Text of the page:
Mr President, Secretary Pompeo touched today on Iran’s role in the region. My country has great respect for the Iranian people. We respect Iran’s culture; it is an ancient culture and one that features alongside the great developments in classical history in Europe. We accept that Iran has a legitimate role in the Middle East and we accept that - like all of us - she has a right to self-defense. But we cannot ignore the fact that the way she pursues her national interests contributes to several of the regional problems we’re discussing today.
When I addressed the Council in the 2231 format in June, I reiterated that the priority of UK policy towards Iran was to prevent Iran achieving a nuclear capability that would threaten the stability and security of the Middle East region and beyond. And as the German Representative set out, we continue to judge that this objective is best served by efforts to preserve the nuclear deal, the JCPoA. We urge Iran to return to full compliance with the deal. It is in none of our interests to see the deal unravel. It’s an essential part of the global nonproliferation architecture and it is critical for our national security and for the shared security of our partners and allies. There is no better solution. There is no alternative.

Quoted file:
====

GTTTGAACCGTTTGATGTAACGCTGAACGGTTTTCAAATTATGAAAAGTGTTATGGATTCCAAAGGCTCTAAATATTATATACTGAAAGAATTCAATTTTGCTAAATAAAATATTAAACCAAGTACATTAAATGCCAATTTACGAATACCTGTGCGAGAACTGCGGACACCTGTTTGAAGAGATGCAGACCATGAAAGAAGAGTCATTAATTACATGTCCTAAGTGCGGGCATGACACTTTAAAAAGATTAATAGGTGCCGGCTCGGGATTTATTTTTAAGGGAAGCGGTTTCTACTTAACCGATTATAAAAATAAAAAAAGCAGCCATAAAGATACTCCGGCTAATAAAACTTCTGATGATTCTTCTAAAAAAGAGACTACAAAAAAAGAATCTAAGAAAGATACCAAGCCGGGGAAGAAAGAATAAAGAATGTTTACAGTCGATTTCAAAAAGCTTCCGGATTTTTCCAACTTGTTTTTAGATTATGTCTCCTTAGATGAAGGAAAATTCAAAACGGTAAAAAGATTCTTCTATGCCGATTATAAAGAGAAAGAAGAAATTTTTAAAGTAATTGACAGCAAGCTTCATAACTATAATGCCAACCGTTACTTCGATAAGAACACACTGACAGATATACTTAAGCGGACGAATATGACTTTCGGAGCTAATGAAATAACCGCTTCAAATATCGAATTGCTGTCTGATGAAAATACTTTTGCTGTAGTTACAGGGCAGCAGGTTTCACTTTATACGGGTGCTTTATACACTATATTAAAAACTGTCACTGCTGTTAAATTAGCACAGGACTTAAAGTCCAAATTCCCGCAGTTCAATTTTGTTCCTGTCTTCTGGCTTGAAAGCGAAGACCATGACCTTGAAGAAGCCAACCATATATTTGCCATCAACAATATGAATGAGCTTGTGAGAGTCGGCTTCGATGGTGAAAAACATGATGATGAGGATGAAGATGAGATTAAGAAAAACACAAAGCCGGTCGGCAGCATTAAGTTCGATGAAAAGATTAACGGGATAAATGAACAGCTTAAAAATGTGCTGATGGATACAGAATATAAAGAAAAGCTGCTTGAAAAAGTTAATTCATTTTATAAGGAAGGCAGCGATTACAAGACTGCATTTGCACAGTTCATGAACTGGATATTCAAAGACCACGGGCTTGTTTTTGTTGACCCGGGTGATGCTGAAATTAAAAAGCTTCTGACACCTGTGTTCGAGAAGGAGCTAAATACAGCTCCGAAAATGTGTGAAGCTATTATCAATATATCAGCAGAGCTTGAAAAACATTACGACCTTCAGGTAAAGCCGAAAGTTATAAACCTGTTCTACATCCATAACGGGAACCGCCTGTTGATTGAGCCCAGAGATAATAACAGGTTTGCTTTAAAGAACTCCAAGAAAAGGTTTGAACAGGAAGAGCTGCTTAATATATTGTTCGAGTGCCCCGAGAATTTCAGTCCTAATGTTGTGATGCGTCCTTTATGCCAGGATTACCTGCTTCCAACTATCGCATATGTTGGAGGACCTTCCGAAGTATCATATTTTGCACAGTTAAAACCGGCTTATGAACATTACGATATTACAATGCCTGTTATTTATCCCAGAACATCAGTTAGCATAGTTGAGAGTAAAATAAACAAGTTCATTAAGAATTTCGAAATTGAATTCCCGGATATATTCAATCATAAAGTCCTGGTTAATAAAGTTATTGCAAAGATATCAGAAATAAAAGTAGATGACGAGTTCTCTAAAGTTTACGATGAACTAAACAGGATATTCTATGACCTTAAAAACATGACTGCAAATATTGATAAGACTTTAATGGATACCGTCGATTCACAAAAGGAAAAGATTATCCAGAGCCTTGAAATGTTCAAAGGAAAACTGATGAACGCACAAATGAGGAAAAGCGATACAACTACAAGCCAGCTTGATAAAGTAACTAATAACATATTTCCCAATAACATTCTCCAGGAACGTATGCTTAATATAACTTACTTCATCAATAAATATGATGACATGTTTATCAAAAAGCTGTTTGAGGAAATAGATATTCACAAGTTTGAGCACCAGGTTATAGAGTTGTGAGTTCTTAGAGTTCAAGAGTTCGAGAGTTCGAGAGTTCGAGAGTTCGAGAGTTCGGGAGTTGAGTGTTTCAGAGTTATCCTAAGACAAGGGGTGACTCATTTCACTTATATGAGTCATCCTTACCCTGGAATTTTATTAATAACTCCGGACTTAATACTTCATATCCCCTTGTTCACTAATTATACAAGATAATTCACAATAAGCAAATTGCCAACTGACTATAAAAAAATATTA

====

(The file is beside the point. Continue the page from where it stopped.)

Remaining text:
The UK, with France and Germany, has been consistently clear that we will work to support the deal. We remain fully committed to the delivery of the INSTEX mechanism, ensuring that legitimate trade with Iran can continue. We continue to participate in core projects within the deal, including taking on the role of co-chair of the Arak Modernisation Project. And we welcome President Macron’s efforts to find a way through to dialogue in close coordination with the E3.
Mr President, the JCPoA is not a license for Iran to roam free across the conflicts in the Middle East. Iran continues to support proxies across the region that undermine the regional security and violate this Council’s resolutions, whether Security Council Resolution 1559 in Lebanon or 2216 and the arms embargo on Yemen. And we regret that rather than backing a political solution in Syria, in line with Resolution 2254, Iran has instead chosen to support Assad in pursuing a military solution, including through organising and sending sectarian militia to Syria, which has helped fuel that conflict. This pattern of Iranian behaviour poses a serious danger to peace and stability.